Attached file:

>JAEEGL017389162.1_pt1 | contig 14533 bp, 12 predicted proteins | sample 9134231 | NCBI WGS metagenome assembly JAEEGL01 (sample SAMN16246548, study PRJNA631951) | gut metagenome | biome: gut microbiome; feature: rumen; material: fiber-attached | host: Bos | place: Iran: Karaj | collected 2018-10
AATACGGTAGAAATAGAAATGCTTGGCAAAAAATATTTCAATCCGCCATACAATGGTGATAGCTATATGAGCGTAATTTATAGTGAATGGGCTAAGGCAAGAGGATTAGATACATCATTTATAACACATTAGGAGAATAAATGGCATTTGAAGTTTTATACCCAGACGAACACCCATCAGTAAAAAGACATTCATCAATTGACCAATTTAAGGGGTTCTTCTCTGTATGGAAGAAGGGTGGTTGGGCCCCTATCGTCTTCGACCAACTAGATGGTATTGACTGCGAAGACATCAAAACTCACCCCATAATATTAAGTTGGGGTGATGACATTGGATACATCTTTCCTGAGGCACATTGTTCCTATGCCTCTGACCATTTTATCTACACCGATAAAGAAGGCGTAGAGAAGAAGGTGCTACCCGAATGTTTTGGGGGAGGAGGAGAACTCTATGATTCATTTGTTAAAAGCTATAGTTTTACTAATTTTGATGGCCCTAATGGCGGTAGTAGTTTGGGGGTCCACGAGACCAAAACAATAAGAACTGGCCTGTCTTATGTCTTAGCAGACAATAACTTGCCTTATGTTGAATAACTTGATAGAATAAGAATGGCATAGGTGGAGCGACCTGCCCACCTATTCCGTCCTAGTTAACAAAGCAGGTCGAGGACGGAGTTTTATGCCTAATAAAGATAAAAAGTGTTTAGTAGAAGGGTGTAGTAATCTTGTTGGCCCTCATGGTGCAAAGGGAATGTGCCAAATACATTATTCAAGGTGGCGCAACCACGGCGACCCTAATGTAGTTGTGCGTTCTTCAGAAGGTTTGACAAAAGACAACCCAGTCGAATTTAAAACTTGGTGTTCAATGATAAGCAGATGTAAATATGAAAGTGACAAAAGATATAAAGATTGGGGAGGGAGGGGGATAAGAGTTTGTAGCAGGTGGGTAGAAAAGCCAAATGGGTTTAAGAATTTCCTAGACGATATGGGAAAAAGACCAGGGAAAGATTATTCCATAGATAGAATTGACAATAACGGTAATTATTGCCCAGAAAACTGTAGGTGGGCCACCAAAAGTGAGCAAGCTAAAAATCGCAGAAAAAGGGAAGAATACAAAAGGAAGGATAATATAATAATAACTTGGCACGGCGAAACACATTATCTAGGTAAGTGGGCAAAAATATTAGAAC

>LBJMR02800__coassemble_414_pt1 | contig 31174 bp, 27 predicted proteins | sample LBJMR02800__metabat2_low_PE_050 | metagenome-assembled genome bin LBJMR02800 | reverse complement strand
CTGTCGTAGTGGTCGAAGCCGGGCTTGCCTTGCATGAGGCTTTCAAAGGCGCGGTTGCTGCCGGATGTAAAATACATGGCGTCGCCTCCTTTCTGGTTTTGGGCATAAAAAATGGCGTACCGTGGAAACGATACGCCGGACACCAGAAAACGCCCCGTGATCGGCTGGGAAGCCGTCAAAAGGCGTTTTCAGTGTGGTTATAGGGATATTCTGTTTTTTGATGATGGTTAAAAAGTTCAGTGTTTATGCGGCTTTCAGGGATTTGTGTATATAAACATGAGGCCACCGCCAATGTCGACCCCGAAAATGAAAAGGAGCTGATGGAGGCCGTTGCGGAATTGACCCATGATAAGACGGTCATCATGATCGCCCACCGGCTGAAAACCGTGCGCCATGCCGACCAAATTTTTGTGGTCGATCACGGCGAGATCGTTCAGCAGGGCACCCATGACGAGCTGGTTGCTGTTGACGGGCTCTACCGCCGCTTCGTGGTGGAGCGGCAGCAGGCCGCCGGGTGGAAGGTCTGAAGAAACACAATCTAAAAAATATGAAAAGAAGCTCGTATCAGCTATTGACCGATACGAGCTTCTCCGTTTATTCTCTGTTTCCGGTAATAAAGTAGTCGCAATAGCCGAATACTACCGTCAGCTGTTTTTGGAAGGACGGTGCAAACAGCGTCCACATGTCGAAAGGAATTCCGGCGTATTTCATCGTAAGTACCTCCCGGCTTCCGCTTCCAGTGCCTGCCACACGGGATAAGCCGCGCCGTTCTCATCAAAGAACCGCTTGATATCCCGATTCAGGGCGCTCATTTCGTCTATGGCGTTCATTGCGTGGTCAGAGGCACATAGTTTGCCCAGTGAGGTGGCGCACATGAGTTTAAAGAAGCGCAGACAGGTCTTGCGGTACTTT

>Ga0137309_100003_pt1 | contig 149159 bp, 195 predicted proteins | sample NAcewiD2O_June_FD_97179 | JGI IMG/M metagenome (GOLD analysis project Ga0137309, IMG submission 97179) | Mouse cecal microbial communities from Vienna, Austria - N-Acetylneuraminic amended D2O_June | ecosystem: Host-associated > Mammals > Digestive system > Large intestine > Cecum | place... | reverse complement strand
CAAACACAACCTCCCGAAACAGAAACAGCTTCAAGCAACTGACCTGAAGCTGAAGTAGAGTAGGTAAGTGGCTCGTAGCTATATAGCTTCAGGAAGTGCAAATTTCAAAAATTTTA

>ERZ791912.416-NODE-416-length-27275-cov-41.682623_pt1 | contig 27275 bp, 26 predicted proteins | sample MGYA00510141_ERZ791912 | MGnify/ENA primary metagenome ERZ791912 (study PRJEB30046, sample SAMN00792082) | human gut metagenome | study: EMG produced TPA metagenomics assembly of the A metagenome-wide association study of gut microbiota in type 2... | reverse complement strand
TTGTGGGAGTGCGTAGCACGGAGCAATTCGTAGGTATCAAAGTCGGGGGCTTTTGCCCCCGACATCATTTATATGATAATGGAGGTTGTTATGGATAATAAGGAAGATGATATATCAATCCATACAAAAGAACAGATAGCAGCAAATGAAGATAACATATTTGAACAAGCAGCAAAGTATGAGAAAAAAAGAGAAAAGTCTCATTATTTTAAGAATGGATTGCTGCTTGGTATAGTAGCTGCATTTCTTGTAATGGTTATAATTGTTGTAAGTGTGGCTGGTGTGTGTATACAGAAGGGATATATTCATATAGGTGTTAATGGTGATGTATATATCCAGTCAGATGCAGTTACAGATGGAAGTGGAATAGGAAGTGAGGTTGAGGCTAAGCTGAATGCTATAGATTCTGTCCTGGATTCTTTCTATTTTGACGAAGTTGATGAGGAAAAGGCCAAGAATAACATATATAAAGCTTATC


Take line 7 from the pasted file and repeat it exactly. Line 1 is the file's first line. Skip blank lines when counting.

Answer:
>ERZ791912.416-NODE-416-length-27275-cov-41.682623_pt1 | contig 27275 bp, 26 predicted proteins | sample MGYA00510141_ERZ791912 | MGnify/ENA primary metagenome ERZ791912 (study PRJEB30046, sample SAMN00792082) | human gut metagenome | study: EMG produced TPA metagenomics assembly of the A metagenome-wide association study of gut microbiota in type 2... | reverse complement strand